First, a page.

For more than thirty years I’ve struggled with Tolek Klings’ – my father-in-law’s – extraordinary Second World War memoir, wanting to convey it with the honestly and vividness with which it was told to me.
After hearing many fascinating snippets of his life as a Second World War soldier, we tried to record his story in order to put it into a book, but Tolek was uncomfortable with this process. It was too impersonal. So I switched to simply talking with him about his extraordinary time in the army, during the twenty-five years we spent together, both at work and within the family.
Tolek told his story to me feverishly, in episodes that were seldom chronological. Many nights we stayed back in the brightly lit factory showroom, sipping whisky. It was quiet and cozy, yet the brilliant lights seemed to highlight his memory flashes. It was almost as if we were isolated from the outside world in some wartime bunker.
To better understand the way Tolek Klings relayed his story to me you need to channel one of those old-fashioned ‘paparazzi’ flashbulb cameras. Sudden recollections surfaced, such as … FLASH … the confrontation with the French high-brass in Lebanon . . . FLASH. . . his political, academic, philosophical interchanges with Jan the war correspondent while on army manoeuvres . . . FLASH . . . the time they fraternised with the Germans and Italians when the desert flooded … FLASH … the good luck wedding blessing from the Rasputin like crazy Eliezer, that ushered Tolek’s miraculous battlefield escapes, described so vividly … FLASH … how he earned The Miracle Typist moniker.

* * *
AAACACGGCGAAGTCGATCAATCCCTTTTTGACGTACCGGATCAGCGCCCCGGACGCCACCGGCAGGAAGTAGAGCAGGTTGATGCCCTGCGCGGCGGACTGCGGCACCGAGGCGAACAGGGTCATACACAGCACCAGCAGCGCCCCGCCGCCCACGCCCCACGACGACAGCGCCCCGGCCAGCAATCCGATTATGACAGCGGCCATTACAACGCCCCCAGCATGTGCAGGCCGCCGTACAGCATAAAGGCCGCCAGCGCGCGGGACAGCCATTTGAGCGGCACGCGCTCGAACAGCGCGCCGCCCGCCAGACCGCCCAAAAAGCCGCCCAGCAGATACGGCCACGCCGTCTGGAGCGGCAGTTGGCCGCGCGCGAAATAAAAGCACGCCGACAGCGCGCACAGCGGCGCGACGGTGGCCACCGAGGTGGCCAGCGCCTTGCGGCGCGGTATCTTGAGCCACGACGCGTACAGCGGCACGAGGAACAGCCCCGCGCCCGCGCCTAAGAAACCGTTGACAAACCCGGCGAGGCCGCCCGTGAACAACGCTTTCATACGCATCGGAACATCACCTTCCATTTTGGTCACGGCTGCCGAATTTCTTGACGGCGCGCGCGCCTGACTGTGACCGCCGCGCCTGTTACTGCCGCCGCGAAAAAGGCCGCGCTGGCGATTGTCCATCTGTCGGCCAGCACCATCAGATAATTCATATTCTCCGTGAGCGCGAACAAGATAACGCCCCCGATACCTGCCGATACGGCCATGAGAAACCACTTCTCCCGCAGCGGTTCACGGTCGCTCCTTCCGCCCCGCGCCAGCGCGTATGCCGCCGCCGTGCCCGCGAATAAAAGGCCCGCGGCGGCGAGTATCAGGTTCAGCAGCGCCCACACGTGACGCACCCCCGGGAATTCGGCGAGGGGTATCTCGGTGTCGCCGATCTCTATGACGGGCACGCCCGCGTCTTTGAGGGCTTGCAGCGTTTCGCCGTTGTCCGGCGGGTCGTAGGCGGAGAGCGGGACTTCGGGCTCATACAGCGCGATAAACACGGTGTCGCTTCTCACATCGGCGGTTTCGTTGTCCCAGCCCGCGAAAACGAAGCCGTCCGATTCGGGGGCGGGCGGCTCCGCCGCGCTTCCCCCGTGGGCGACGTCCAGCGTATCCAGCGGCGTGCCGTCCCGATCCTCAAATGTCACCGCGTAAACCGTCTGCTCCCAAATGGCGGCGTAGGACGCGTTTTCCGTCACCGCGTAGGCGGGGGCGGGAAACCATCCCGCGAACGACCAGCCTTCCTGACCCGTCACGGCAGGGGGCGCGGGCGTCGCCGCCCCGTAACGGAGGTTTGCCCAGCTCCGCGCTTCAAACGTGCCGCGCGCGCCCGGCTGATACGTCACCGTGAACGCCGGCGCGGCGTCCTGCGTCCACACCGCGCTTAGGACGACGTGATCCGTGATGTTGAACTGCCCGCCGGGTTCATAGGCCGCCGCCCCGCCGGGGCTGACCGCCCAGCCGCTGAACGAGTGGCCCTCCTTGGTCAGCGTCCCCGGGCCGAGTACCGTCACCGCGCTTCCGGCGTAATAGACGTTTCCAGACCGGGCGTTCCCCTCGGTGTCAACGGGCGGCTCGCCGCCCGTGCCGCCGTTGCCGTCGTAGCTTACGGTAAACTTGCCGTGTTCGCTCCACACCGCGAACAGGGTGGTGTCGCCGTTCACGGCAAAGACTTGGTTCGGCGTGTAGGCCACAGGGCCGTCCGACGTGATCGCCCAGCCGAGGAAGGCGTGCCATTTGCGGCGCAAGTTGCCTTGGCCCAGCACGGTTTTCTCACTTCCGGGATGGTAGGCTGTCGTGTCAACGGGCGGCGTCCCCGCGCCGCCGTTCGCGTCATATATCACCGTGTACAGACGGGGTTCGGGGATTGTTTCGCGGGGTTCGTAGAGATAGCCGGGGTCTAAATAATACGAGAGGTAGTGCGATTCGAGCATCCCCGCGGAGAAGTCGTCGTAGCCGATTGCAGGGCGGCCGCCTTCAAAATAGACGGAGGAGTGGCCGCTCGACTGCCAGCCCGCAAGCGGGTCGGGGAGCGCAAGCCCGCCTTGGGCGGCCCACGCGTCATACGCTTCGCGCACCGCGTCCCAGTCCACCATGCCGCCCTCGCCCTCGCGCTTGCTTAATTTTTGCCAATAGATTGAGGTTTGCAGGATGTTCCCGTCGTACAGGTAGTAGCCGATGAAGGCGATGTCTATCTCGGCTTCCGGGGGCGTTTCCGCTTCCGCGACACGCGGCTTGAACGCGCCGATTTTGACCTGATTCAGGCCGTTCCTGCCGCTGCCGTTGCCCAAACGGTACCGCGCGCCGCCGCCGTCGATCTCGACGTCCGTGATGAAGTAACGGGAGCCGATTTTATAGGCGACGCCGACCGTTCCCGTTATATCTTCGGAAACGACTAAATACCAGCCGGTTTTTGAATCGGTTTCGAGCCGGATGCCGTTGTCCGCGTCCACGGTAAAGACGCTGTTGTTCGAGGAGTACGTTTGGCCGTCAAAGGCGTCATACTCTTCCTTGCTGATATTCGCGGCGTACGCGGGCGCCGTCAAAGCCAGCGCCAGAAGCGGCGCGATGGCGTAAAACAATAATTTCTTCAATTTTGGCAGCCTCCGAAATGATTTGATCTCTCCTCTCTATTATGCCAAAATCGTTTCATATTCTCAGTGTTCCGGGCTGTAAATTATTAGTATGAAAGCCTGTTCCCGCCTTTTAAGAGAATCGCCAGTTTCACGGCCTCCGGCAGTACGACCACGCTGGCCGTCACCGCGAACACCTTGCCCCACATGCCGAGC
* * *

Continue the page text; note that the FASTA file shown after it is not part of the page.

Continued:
Tolek would jump to his feet, waving his arms as he re-enacted the moments over and over – sometimes it felt like watching a video. Tolek would smoke, laugh and hoot, recounting his Armageddon deliverances.
And yet . . . I was to discover that most of his story had been sanitised for my consumption. It took Tolek many years to bring himself to tell me about the weight of being a Jewish soldier in the Polish army rife with anti-Semitism, and the on going pressure if to desert the defeated Polish army. Dump the uniform and try to make it back home to protect his wife and son.
Even longer, for Tolek to relay his time with the Modena Speakers and his traumatic experience in the freezing forest after he was robbed at the start of the war. These episodes didn’t need flashbulb moments or re-enactment. There was no smoking, hooting and laughing. He could barely look at me when relaying those events.
One night, sitting in the quiet showroom, Tolek told me about these incidents. He hadn’t even told his wife and daughter. I could see – so clearly – that when he finished, his eyes became lighter. He no longer carried that weight – it was now firmly weighing down my shoulders. He was finally vindicated; he’d passed the baton on to me.